MBCx at UC Santa Barbara Chilled Water Loop Optimization
While monitoring-based commissioning (MBCx) efforts most frequently focus on individual buildings, central plant projects provide opportunities for energy savings and benefits that extend throughout a campus. At UC Santa Barbara, commissioning optimization reduced chiller system energy use by 1.97 GWh annually, and provided additional benefits at the level of individual buildings through improved reliability of the chilled water supply.
The campus chilled water loop at UCSB is supplied by eight chiller plants. The original design concept was based on functionality; energy efficiency was less of a concern. The staging of the chillers was performed manually, and failed to take advantage of the advanced automated control approaches that are now commonly used. One of the primary goals of this MBCx project was to reduce energy use through improved control of existing equipment, keeping capital costs to a minimum. An additional goal was to maintain more constant and reliable chilled water temperature and pressure throughout the loop.
Using optimizing control algorithms and automated processes, the chilled water system has been optimized from the level of individual chillers to the system as a whole.
The project first required getting accurate baseline operational and energy use data for each chiller on the loop. However, before this project the error margins for these measurements were as high as 20 percent. Therefore before establishing the baseline, the project team made improvements to the metering of the chilled water temperature and flow rate. Once this was complete and the data was collected, missing data was filled in using regression models, and weather data for Santa Barbara was utilized from the MesoWest national weather database.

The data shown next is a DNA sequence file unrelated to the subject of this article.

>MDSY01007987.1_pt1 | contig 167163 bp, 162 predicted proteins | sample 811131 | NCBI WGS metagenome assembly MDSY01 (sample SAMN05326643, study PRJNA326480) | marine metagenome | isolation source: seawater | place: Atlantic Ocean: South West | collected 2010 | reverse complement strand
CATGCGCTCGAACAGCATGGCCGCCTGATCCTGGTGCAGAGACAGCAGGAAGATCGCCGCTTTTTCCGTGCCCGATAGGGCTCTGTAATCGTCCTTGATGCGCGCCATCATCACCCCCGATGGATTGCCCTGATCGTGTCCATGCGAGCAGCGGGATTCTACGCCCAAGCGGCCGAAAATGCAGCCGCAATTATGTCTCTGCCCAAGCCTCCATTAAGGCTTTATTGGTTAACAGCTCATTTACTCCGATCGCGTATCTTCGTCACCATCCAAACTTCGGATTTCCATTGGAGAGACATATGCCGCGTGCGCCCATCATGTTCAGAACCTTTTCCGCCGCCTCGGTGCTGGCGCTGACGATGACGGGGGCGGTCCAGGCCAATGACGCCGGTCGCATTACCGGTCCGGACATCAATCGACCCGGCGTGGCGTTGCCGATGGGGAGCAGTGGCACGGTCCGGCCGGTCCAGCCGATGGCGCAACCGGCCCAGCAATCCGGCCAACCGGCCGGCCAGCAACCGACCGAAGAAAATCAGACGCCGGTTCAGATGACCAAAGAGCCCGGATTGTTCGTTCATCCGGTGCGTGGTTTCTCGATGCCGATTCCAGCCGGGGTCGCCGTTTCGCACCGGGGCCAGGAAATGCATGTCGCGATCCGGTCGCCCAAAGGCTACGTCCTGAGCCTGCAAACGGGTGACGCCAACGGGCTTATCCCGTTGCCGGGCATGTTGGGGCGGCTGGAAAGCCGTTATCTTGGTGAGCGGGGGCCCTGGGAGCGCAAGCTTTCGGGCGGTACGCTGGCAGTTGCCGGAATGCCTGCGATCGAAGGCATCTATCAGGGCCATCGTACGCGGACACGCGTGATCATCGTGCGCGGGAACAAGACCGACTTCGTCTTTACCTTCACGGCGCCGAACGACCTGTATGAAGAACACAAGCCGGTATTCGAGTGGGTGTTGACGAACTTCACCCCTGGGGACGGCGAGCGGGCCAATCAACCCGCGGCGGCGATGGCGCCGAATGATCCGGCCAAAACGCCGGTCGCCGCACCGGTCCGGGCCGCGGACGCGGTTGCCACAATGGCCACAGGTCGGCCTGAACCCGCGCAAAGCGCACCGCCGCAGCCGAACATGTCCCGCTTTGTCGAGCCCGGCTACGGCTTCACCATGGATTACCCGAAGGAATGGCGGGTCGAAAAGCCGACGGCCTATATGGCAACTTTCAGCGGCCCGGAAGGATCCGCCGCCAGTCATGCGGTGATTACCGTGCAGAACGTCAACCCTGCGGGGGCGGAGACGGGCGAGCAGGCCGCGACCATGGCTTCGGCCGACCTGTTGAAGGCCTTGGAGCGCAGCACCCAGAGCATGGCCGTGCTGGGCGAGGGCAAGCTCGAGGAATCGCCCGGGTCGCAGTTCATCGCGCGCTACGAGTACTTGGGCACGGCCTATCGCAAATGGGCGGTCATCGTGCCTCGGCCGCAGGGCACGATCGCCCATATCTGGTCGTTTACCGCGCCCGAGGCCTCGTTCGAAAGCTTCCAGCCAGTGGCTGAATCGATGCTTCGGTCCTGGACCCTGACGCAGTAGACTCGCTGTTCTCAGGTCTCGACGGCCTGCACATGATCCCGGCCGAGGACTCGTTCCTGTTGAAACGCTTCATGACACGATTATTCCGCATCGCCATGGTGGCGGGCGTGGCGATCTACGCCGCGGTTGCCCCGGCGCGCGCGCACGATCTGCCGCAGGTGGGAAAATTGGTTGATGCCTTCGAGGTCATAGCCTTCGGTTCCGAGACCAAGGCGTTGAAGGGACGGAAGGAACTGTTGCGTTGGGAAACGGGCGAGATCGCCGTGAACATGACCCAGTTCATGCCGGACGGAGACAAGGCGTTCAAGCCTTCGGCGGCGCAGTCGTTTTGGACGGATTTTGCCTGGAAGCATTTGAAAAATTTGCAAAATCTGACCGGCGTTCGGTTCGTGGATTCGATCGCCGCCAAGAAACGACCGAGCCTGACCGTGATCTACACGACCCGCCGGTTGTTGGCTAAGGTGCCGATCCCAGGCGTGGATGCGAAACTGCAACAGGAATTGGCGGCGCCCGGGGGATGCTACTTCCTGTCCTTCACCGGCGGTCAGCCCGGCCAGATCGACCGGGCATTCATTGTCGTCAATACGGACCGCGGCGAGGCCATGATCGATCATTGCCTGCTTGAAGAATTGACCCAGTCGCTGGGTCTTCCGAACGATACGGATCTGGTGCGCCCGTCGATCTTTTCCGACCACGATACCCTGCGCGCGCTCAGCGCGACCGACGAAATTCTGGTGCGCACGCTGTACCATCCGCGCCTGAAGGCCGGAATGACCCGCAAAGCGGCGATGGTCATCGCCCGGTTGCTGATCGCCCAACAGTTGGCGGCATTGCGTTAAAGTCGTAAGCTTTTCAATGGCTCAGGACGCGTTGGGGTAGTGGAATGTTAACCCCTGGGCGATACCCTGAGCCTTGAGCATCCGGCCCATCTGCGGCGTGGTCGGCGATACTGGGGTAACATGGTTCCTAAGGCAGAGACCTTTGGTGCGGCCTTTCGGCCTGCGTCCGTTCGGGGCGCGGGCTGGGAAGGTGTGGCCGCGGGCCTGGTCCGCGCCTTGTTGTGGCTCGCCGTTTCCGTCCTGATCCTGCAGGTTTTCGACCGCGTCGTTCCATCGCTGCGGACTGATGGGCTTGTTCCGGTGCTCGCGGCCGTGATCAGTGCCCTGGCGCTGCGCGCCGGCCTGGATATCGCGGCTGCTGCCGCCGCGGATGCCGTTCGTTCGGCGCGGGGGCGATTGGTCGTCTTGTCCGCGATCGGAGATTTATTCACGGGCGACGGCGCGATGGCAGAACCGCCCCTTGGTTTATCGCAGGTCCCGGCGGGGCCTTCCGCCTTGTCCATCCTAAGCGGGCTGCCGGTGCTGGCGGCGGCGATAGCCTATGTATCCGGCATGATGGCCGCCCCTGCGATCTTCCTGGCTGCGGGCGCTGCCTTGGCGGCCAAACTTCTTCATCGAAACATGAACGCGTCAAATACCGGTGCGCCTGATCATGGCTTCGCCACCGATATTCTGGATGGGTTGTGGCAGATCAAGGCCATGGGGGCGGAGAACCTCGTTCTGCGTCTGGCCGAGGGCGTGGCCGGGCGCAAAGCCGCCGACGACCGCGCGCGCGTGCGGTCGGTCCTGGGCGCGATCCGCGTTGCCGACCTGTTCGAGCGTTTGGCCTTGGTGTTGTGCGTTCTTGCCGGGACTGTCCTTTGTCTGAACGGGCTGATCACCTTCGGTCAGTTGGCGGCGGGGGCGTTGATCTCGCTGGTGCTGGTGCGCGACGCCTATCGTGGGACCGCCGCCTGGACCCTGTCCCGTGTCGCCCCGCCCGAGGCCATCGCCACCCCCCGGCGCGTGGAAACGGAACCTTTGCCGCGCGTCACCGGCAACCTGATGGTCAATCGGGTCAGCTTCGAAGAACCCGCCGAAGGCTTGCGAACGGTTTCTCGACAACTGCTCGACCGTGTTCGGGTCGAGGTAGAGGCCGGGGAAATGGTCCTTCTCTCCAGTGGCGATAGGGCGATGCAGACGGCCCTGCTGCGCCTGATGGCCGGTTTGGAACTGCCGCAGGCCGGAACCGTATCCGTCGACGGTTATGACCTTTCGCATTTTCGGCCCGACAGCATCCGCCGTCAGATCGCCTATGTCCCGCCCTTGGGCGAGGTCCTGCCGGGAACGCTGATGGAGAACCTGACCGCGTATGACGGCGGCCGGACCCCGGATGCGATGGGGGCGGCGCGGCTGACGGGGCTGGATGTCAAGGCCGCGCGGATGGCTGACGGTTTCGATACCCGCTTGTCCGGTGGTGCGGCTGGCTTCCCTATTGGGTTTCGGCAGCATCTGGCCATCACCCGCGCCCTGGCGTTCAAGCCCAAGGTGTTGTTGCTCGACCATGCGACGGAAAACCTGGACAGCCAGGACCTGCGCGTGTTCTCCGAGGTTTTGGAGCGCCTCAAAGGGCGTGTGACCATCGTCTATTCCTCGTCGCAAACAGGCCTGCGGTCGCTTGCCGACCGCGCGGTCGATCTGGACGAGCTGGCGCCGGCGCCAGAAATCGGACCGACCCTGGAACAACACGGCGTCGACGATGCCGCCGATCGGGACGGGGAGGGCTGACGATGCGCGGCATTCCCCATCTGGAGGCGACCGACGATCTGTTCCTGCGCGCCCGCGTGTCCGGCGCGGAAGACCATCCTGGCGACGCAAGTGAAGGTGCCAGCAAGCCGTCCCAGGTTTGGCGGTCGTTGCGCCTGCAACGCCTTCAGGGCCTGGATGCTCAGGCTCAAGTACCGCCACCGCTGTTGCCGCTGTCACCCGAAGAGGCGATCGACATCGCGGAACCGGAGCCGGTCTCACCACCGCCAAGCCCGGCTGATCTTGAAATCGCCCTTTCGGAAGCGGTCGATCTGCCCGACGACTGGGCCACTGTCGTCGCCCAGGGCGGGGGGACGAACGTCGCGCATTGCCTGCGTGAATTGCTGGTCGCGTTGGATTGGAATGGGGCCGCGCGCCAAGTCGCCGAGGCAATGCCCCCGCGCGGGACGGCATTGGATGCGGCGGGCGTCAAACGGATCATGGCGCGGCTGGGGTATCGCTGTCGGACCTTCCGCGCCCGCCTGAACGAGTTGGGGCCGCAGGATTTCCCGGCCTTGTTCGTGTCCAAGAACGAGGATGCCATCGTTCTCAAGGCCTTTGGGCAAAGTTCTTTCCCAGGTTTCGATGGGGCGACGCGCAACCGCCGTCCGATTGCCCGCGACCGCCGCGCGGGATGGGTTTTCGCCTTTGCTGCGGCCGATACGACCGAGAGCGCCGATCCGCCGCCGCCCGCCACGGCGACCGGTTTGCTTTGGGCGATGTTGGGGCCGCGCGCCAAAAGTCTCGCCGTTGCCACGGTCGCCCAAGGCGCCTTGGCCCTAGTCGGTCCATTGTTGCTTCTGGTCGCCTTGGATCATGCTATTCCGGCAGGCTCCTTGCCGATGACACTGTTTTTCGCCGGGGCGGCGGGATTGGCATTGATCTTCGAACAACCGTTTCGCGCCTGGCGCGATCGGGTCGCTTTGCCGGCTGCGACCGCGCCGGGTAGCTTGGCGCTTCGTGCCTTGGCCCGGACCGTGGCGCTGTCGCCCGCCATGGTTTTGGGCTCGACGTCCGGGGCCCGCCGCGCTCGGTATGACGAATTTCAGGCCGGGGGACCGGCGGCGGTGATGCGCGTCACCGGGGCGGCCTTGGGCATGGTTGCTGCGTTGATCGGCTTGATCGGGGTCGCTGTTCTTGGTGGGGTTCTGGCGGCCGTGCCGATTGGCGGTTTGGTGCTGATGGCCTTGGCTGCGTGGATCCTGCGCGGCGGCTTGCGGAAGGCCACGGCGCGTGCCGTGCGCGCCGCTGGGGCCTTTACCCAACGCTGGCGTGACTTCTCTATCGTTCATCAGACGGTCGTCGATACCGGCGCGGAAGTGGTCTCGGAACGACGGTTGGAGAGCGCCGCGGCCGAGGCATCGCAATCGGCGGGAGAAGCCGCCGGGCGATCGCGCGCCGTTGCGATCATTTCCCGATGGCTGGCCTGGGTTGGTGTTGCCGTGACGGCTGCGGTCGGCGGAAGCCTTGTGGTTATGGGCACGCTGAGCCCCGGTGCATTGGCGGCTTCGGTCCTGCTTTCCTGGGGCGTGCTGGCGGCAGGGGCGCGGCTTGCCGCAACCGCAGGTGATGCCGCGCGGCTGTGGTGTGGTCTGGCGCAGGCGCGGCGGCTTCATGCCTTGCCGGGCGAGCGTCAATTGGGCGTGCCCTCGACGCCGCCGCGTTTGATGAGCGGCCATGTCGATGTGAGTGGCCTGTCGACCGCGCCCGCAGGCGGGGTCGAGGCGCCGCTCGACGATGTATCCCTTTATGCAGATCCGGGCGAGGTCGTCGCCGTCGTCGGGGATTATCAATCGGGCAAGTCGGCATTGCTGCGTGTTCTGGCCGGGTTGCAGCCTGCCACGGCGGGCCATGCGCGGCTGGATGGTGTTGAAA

Chilled water loop efficiency for June 2015. The red line shows the previous 0.8 kW/ton efficiency, and the blue shows measured efficiency after optimization with an average (yellow line) of 0.625 kW/ton.
Optimization of the chilled water loop was approached by first operating each chiller in the most efficient manner. To accomplish this, the engineering team focused on developing methods for balancing power between chiller compressors and peripheral components, such as pumps and cooling towers.
Next, the overall system was optimized by improving the sequences of starting and stopping each chiller in response to overall demand. For example, constant speed chillers are used during times of peak loads when they are most efficient, while variable speed chillers are used during times of low loads. The control sequencing was further improved through predictive staging, controlling chilled water production to meet demands expected a few hours in the future, using weather forecast data. The optimization program will also take advantage of the thermal capacity of the loop for peak load shedding, and will improve the ability for facility staff to detect and locate leaks.
To meet an annual cooling load of 11 billion tons of refrigeration, the chiller loop total electrical consumption had been 8.8 GWh before the MBCx program. The optimization program reduced this to 6.93 GWh, or savings of 1.87 GWh that provided $225,000 in annual utility cost saving. In terms of efficiency, the previous baseline of 0.8 kWh per ton of refrigeration was reduced to 0.63 kWh per ton, an annual overall savings of 21 percent.
The project team estimates that this savings represents 70 percent of what can ultimately be achieved, and they hope to build on this success to reach full optimization of the control strategies. For example, the computer running the JCI Metasys control system is unable to do the complex numerical processes needed for full real-time optimization, so the campus hopes to integrate a more powerful one in the future, potentially running advanced software such as MATLAB. The project also identified equipment upgrades that would improve chiller loop performance and efficiency, for example, by replacement or refurbishment of cooling towers.